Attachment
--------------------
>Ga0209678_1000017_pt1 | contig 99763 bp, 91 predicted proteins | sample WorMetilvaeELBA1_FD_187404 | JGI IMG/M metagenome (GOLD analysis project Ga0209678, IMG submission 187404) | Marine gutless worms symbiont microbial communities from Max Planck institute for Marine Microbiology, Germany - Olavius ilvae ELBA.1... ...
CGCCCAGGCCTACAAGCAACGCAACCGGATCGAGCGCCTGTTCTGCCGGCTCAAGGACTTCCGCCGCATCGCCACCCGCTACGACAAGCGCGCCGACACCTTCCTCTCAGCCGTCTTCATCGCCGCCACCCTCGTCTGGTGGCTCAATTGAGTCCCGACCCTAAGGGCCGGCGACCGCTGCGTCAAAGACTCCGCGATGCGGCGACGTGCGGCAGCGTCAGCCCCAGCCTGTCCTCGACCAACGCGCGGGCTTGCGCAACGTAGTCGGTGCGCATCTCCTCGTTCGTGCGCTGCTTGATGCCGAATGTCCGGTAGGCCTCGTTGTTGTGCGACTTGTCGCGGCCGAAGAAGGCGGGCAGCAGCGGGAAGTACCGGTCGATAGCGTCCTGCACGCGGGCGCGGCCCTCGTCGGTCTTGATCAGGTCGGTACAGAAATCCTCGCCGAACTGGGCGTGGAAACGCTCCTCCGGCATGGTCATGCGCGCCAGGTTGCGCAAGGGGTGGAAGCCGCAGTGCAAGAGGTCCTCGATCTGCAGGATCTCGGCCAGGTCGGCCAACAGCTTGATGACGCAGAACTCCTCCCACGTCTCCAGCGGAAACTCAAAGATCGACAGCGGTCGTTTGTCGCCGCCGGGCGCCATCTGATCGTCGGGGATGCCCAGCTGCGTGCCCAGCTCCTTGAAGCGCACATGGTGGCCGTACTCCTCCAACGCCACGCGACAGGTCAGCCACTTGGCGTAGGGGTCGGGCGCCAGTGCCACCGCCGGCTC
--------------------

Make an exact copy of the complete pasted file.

>Ga0209678_1000017_pt1 | contig 99763 bp, 91 predicted proteins | sample WorMetilvaeELBA1_FD_187404 | JGI IMG/M metagenome (GOLD analysis project Ga0209678, IMG submission 187404) | Marine gutless worms symbiont microbial communities from Max Planck institute for Marine Microbiology, Germany - Olavius ilvae ELBA.1... ...
CGCCCAGGCCTACAAGCAACGCAACCGGATCGAGCGCCTGTTCTGCCGGCTCAAGGACTTCCGCCGCATCGCCACCCGCTACGACAAGCGCGCCGACACCTTCCTCTCAGCCGTCTTCATCGCCGCCACCCTCGTCTGGTGGCTCAATTGAGTCCCGACCCTAAGGGCCGGCGACCGCTGCGTCAAAGACTCCGCGATGCGGCGACGTGCGGCAGCGTCAGCCCCAGCCTGTCCTCGACCAACGCGCGGGCTTGCGCAACGTAGTCGGTGCGCATCTCCTCGTTCGTGCGCTGCTTGATGCCGAATGTCCGGTAGGCCTCGTTGTTGTGCGACTTGTCGCGGCCGAAGAAGGCGGGCAGCAGCGGGAAGTACCGGTCGATAGCGTCCTGCACGCGGGCGCGGCCCTCGTCGGTCTTGATCAGGTCGGTACAGAAATCCTCGCCGAACTGGGCGTGGAAACGCTCCTCCGGCATGGTCATGCGCGCCAGGTTGCGCAAGGGGTGGAAGCCGCAGTGCAAGAGGTCCTCGATCTGCAGGATCTCGGCCAGGTCGGCCAACAGCTTGATGACGCAGAACTCCTCCCACGTCTCCAGCGGAAACTCAAAGATCGACAGCGGTCGTTTGTCGCCGCCGGGCGCCATCTGATCGTCGGGGATGCCCAGCTGCGTGCCCAGCTCCTTGAAGCGCACATGGTGGCCGTACTCCTCCAACGCCACGCGACAGGTCAGCCACTTGGCGTAGGGGTCGGGCGCCAGTGCCACCGCCGGCTC